Recently the country hosted in early September 2011, over two days, the First International Forum on Waste Management, directed and headed by the University of Mauritius and in collaboration of the Aristotle University in Thessaloniki in Greece. Scientists and researchers from 15 countries attended with the main point of discussion for solutions to waste management problems in transient and developing ecoconomies.The Minister of Tertiary Education, Science, Research and Technology, Rajesh Jeetah outlined at the conference the importance of minimising the negative impacts on waste disposal on the Mauritian environment. He stated “The sole efforts of the government to tackle solid waste management issues are insufficient to protect the environment. We need the participation and co-operation of various parties to ensure the success of this campaign”.

For present conditions to change and to evolve in terms of waste management problems and its effects, I can be said that a matter of urgency may be required now and in the future regarding its infrastructure to handle the problem .By this more money and more focus is needed to separate its economic progress or “dream” with that of its environmental sustainability issues. As Mauritius and other developing and transient economies grow in the basking sun of globalization, new challenges will have to be confronted as they emerge between the balance of making economic growth paramount versus the balance of ecological and environmental sustainability. The negative impacts of waste management may to come to a cross road at some point. And maybe if it does start to affect the tourism industry and emerging industries in Mauritius in a major way, then shock may be the cure, even though this would be a reactive measure and not a proactive one.

It may be one of perception and of fact that households in Mauritius having a low collection coverage of solid waste and to some extent irregular collection ,that this may be the root cause of waste management problems and issues .Dumping could just be that its citizens ,certainly the poorer sections of the population have nowhere else to dump there solid waste as collection is not anywhere in sight .But these are the symptoms poor infrastructure and governmental policy, the root cause probably lies in the very fact of poor infrastructure and governmental policy itself. And it goes to say that the very aspirations of boosting their economy through the various mediums in there economy over the next 10 years, may be the very thing that undermines the tourism sector, one which Mauritius cannot afford. They may have to be careful as they are already on “unstable” ground as waste management infrastructure, or lack of it gets“buried”into it.And for the transit of their economy from a tourism to a service economy, this will most inevitably take years to achieve, that is if ever the country does achieve it, and this takes a lot of time, and time they don’t have.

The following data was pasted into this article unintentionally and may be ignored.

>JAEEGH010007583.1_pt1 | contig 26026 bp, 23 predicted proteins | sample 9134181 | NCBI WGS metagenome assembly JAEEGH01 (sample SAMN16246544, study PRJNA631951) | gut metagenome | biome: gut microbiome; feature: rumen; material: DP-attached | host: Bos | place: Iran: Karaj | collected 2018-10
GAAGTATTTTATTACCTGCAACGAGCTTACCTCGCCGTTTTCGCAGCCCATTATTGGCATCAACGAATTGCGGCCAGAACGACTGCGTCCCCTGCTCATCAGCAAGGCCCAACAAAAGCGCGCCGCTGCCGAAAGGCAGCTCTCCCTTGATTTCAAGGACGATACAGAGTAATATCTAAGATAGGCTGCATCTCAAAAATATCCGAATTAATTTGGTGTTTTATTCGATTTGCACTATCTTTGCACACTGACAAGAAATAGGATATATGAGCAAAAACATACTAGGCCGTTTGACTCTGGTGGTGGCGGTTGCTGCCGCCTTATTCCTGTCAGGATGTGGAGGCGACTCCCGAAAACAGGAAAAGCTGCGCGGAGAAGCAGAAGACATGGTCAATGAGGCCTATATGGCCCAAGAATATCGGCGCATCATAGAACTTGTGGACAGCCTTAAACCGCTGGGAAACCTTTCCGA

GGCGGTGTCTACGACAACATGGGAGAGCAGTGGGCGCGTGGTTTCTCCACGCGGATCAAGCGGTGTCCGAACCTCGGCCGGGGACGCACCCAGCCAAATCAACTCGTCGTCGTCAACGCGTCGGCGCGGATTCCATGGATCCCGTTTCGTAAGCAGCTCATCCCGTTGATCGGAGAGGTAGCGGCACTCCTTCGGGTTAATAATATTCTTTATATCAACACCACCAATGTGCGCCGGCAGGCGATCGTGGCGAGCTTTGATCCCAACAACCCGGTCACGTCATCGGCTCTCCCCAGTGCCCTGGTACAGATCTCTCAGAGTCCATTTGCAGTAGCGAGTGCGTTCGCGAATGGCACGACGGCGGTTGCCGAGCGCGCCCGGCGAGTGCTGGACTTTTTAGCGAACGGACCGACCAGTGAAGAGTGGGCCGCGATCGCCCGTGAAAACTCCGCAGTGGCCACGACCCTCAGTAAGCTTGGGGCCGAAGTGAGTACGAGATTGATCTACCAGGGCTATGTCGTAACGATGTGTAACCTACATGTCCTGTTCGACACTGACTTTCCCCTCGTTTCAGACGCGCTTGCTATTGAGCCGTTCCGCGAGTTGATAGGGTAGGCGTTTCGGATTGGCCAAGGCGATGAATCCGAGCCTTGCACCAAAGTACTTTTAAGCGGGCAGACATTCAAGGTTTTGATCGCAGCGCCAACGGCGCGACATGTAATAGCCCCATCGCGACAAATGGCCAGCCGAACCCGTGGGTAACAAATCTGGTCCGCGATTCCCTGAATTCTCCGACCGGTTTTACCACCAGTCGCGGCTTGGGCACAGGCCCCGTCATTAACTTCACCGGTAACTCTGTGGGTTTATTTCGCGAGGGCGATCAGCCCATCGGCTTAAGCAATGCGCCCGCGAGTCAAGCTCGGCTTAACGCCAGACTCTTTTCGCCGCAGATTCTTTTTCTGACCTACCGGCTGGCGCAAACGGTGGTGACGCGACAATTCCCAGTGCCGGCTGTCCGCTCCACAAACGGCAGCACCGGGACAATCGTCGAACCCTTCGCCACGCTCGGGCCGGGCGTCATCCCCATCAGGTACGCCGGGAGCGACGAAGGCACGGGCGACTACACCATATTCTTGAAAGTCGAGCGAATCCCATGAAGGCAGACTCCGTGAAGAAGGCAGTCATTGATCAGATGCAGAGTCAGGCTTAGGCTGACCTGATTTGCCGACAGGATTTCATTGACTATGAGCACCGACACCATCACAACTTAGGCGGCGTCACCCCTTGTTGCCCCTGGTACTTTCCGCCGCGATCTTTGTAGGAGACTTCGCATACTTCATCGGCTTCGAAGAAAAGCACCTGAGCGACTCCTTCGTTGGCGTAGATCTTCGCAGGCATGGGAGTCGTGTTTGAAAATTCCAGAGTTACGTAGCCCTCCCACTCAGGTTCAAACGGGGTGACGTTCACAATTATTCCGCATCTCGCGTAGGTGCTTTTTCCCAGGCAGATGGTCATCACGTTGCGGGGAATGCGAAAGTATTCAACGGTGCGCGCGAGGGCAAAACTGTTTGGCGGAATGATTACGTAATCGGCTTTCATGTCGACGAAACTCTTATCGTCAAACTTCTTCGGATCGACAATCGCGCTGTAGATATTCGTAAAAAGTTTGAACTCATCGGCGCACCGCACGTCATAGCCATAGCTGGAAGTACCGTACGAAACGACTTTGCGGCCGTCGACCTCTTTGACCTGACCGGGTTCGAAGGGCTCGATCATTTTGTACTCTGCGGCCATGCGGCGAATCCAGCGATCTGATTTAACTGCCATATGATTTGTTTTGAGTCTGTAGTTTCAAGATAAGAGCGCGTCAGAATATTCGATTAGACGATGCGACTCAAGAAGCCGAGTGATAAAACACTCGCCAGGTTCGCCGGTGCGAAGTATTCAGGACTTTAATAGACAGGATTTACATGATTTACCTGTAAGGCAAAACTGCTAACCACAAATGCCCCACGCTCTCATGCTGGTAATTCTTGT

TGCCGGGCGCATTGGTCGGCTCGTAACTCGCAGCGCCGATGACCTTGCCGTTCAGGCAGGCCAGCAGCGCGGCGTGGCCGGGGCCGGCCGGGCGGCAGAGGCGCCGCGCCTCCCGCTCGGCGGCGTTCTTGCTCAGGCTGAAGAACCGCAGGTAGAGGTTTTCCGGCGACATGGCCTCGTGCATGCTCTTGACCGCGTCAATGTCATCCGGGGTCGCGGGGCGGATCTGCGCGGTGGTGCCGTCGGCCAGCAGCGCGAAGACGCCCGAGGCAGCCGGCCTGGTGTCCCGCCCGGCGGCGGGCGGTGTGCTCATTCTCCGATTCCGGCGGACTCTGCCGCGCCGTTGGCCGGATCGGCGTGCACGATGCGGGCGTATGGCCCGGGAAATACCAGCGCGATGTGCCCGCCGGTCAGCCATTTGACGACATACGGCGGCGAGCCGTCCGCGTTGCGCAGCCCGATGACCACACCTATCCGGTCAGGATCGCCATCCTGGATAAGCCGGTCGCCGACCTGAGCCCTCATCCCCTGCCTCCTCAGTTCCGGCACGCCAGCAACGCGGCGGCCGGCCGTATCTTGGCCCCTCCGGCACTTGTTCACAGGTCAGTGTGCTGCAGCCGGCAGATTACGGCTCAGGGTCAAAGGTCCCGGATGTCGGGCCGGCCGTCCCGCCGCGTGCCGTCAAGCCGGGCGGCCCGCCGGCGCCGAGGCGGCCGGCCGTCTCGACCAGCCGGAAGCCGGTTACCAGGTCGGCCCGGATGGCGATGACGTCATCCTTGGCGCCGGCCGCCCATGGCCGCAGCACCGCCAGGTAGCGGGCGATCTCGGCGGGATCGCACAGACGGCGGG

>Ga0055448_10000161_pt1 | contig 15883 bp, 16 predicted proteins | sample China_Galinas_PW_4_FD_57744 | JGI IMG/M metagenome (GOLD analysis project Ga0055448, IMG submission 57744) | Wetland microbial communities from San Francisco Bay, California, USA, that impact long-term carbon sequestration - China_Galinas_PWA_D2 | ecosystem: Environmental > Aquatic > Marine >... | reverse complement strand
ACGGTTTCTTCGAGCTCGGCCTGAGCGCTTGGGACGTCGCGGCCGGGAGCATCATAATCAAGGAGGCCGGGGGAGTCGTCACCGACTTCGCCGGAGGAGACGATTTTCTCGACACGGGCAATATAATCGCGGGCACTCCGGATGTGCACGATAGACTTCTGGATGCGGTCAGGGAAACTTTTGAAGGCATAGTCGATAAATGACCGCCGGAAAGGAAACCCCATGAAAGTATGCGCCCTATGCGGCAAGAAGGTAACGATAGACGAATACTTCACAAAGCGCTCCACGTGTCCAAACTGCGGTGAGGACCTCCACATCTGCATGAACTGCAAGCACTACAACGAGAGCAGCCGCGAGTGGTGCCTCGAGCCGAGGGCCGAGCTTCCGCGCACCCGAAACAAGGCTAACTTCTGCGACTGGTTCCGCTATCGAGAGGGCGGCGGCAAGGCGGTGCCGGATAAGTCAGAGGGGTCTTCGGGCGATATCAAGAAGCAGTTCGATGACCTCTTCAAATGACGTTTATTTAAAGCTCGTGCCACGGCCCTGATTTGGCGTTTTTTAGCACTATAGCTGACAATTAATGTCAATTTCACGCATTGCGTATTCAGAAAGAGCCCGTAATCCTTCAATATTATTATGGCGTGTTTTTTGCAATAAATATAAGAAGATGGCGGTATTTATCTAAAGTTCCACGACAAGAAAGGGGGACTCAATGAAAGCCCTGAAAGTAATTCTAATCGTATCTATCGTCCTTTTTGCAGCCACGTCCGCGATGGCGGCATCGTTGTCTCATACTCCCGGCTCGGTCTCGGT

All and all the island is a dream land paradise that is for sure ,but only for the savvy tourist this is in the “world” of a highly commercial setting like that of Five star hotel or beach resort, but if ever there is a “resolution of sorts” in regards to waste management in Mauritius ,then can only be one “degradable” factor to set your eyes upon .To be frank maybe just stay in your Five star kit of a hotel and let time pass you by with a margarita in one hand and a glass of champagne in the other and lay back in your beach chair under a coconut tree ,as at the same time your dream beach and for that matter your dream island perishes amidst a environmental issue beginning to be managed.
It may be that your nearest travel agent in the future may have to reconsider the smiles and bon voyage speech before you board a plane to Mauritius, and give you a totally different travel brochure. That is to say if Mauritius remains a paradise for long?

Categories:
Show more Show less